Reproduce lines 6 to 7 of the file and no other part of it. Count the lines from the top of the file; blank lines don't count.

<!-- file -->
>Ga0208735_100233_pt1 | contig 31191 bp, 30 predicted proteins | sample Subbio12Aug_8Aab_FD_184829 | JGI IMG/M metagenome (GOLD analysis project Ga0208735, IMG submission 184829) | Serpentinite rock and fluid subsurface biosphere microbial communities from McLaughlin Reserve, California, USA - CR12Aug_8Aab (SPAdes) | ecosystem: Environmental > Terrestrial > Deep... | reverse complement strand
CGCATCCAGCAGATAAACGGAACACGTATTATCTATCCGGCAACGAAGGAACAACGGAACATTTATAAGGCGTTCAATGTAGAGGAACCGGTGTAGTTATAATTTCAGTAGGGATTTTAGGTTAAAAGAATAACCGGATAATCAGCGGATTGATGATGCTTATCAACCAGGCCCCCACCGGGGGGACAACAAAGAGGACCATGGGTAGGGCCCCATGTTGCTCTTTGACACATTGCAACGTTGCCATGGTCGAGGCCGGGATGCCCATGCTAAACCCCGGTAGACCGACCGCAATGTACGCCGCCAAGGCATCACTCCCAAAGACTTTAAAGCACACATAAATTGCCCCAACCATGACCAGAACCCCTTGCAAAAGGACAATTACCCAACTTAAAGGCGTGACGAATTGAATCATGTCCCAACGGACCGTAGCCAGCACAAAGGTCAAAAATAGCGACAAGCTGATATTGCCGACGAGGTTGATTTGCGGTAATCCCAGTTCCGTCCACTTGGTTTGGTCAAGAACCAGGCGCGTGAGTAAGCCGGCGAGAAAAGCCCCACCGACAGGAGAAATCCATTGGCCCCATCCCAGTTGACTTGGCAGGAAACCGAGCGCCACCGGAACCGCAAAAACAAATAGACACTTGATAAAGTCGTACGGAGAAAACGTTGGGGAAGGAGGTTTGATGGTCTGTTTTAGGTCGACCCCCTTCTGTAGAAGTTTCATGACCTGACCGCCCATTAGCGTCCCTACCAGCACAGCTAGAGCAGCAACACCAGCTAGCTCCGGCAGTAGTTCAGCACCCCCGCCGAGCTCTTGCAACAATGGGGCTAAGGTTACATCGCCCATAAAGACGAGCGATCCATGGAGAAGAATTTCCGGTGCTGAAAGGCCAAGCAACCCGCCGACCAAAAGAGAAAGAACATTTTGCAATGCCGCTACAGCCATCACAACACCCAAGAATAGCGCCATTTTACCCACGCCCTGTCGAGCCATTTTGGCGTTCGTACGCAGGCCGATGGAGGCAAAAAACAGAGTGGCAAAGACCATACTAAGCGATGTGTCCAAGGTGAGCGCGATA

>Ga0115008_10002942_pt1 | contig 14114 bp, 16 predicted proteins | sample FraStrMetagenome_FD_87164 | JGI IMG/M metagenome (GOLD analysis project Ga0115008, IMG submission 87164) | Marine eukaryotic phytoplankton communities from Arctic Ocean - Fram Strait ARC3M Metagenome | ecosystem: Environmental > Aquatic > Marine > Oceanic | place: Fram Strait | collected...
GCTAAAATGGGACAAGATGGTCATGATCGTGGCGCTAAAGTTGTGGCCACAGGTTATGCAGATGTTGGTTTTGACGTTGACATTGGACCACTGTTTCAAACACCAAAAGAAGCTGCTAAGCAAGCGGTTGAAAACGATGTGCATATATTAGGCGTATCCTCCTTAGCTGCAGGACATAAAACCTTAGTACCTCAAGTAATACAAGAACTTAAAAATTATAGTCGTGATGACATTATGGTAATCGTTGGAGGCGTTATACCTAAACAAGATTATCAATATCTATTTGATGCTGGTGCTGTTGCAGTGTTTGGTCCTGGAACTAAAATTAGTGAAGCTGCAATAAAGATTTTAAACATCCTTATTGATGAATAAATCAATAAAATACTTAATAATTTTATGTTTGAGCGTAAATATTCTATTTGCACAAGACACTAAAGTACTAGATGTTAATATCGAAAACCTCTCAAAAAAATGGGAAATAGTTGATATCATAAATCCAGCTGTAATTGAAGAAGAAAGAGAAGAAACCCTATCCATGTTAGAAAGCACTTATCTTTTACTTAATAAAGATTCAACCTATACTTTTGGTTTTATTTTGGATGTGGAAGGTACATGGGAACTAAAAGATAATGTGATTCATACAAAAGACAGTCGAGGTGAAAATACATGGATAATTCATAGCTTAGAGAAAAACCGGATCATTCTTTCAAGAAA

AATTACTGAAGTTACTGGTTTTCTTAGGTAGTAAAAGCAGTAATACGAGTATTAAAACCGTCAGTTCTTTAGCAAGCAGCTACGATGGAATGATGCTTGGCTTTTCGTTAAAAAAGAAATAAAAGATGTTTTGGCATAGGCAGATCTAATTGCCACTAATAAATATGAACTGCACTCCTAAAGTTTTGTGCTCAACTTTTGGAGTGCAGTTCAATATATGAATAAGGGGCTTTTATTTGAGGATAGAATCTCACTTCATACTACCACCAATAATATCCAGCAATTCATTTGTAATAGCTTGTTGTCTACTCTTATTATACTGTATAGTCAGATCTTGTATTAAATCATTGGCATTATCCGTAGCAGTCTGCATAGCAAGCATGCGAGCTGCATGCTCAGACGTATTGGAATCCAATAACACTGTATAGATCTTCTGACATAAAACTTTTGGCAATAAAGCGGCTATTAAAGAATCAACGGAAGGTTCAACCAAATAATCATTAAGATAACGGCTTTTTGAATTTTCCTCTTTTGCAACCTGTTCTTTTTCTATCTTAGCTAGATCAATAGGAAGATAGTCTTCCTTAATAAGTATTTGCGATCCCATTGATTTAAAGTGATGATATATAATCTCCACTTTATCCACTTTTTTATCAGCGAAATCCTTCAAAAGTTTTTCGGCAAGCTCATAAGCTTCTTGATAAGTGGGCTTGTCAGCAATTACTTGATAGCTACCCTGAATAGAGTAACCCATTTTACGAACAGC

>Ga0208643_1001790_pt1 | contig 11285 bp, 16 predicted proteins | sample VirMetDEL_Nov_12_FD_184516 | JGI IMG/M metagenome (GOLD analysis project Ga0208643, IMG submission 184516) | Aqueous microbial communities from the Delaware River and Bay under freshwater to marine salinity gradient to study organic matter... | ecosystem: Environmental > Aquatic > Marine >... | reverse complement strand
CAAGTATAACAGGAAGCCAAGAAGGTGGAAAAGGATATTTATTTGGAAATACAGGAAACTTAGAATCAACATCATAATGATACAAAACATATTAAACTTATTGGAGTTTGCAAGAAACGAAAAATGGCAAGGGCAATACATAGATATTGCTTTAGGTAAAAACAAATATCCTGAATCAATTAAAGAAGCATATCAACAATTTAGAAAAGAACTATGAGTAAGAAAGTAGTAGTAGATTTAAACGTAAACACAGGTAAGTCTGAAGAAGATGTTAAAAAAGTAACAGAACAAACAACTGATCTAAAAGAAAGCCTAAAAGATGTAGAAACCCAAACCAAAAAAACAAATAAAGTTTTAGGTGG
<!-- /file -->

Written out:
>Ga0208643_1001790_pt1 | contig 11285 bp, 16 predicted proteins | sample VirMetDEL_Nov_12_FD_184516 | JGI IMG/M metagenome (GOLD analysis project Ga0208643, IMG submission 184516) | Aqueous microbial communities from the Delaware River and Bay under freshwater to marine salinity gradient to study organic matter... | ecosystem: Environmental > Aquatic > Marine >... | reverse complement strand
CAAGTATAACAGGAAGCCAAGAAGGTGGAAAAGGATATTTATTTGGAAATACAGGAAACTTAGAATCAACATCATAATGATACAAAACATATTAAACTTATTGGAGTTTGCAAGAAACGAAAAATGGCAAGGGCAATACATAGATATTGCTTTAGGTAAAAACAAATATCCTGAATCAATTAAAGAAGCATATCAACAATTTAGAAAAGAACTATGAGTAAGAAAGTAGTAGTAGATTTAAACGTAAACACAGGTAAGTCTGAAGAAGATGTTAAAAAAGTAACAGAACAAACAACTGATCTAAAAGAAAGCCTAAAAGATGTAGAAACCCAAACCAAAAAAACAAATAAAGTTTTAGGTGG